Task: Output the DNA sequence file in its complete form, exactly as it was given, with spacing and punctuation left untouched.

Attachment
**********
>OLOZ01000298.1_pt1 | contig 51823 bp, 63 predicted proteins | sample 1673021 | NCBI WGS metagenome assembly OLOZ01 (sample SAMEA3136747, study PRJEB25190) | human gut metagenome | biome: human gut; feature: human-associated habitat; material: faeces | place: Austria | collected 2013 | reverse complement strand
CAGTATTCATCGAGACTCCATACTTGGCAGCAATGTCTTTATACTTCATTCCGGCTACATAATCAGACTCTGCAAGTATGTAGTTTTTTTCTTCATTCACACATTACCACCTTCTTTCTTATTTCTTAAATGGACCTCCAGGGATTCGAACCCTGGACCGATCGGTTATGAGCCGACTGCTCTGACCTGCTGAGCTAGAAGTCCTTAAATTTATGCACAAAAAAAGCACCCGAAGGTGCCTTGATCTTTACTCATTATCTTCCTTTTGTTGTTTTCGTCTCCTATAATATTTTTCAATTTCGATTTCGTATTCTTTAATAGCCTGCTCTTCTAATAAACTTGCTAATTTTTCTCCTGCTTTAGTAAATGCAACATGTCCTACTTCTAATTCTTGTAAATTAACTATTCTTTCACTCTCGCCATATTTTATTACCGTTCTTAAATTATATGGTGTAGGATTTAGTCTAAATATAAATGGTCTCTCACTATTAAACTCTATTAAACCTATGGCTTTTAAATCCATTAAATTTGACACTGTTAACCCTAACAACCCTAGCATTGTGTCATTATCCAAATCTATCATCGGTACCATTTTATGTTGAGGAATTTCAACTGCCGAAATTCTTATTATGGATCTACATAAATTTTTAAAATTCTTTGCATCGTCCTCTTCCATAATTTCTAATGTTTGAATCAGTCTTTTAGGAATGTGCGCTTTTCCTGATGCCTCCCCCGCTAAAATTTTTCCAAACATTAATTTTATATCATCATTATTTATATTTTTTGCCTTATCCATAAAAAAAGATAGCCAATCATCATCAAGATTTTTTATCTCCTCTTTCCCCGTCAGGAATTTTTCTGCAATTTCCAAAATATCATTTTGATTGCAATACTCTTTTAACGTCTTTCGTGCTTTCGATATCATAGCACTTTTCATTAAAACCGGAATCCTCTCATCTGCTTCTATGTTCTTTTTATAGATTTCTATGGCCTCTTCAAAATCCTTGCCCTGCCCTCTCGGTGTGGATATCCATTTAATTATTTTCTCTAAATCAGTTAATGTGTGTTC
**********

>OLOZ01000298.1_pt1 | contig 51823 bp, 63 predicted proteins | sample 1673021 | NCBI WGS metagenome assembly OLOZ01 (sample SAMEA3136747, study PRJEB25190) | human gut metagenome | biome: human gut; feature: human-associated habitat; material: faeces | place: Austria | collected 2013 | reverse complement strand
CAGTATTCATCGAGACTCCATACTTGGCAGCAATGTCTTTATACTTCATTCCGGCTACATAATCAGACTCTGCAAGTATGTAGTTTTTTTCTTCATTCACACATTACCACCTTCTTTCTTATTTCTTAAATGGACCTCCAGGGATTCGAACCCTGGACCGATCGGTTATGAGCCGACTGCTCTGACCTGCTGAGCTAGAAGTCCTTAAATTTATGCACAAAAAAAGCACCCGAAGGTGCCTTGATCTTTACTCATTATCTTCCTTTTGTTGTTTTCGTCTCCTATAATATTTTTCAATTTCGATTTCGTATTCTTTAATAGCCTGCTCTTCTAATAAACTTGCTAATTTTTCTCCTGCTTTAGTAAATGCAACATGTCCTACTTCTAATTCTTGTAAATTAACTATTCTTTCACTCTCGCCATATTTTATTACCGTTCTTAAATTATATGGTGTAGGATTTAGTCTAAATATAAATGGTCTCTCACTATTAAACTCTATTAAACCTATGGCTTTTAAATCCATTAAATTTGACACTGTTAACCCTAACAACCCTAGCATTGTGTCATTATCCAAATCTATCATCGGTACCATTTTATGTTGAGGAATTTCAACTGCCGAAATTCTTATTATGGATCTACATAAATTTTTAAAATTCTTTGCATCGTCCTCTTCCATAATTTCTAATGTTTGAATCAGTCTTTTAGGAATGTGCGCTTTTCCTGATGCCTCCCCCGCTAAAATTTTTCCAAACATTAATTTTATATCATCATTATTTATATTTTTTGCCTTATCCATAAAAAAAGATAGCCAATCATCATCAAGATTTTTTATCTCCTCTTTCCCCGTCAGGAATTTTTCTGCAATTTCCAAAATATCATTTTGATTGCAATACTCTTTTAACGTCTTTCGTGCTTTCGATATCATAGCACTTTTCATTAAAACCGGAATCCTCTCATCTGCTTCTATGTTCTTTTTATAGATTTCTATGGCCTCTTCAAAATCCTTGCCCTGCCCTCTCGGTGTGGATATCCATTTAATTATTTTCTCTAAATCAGTTAATGTGTGTTC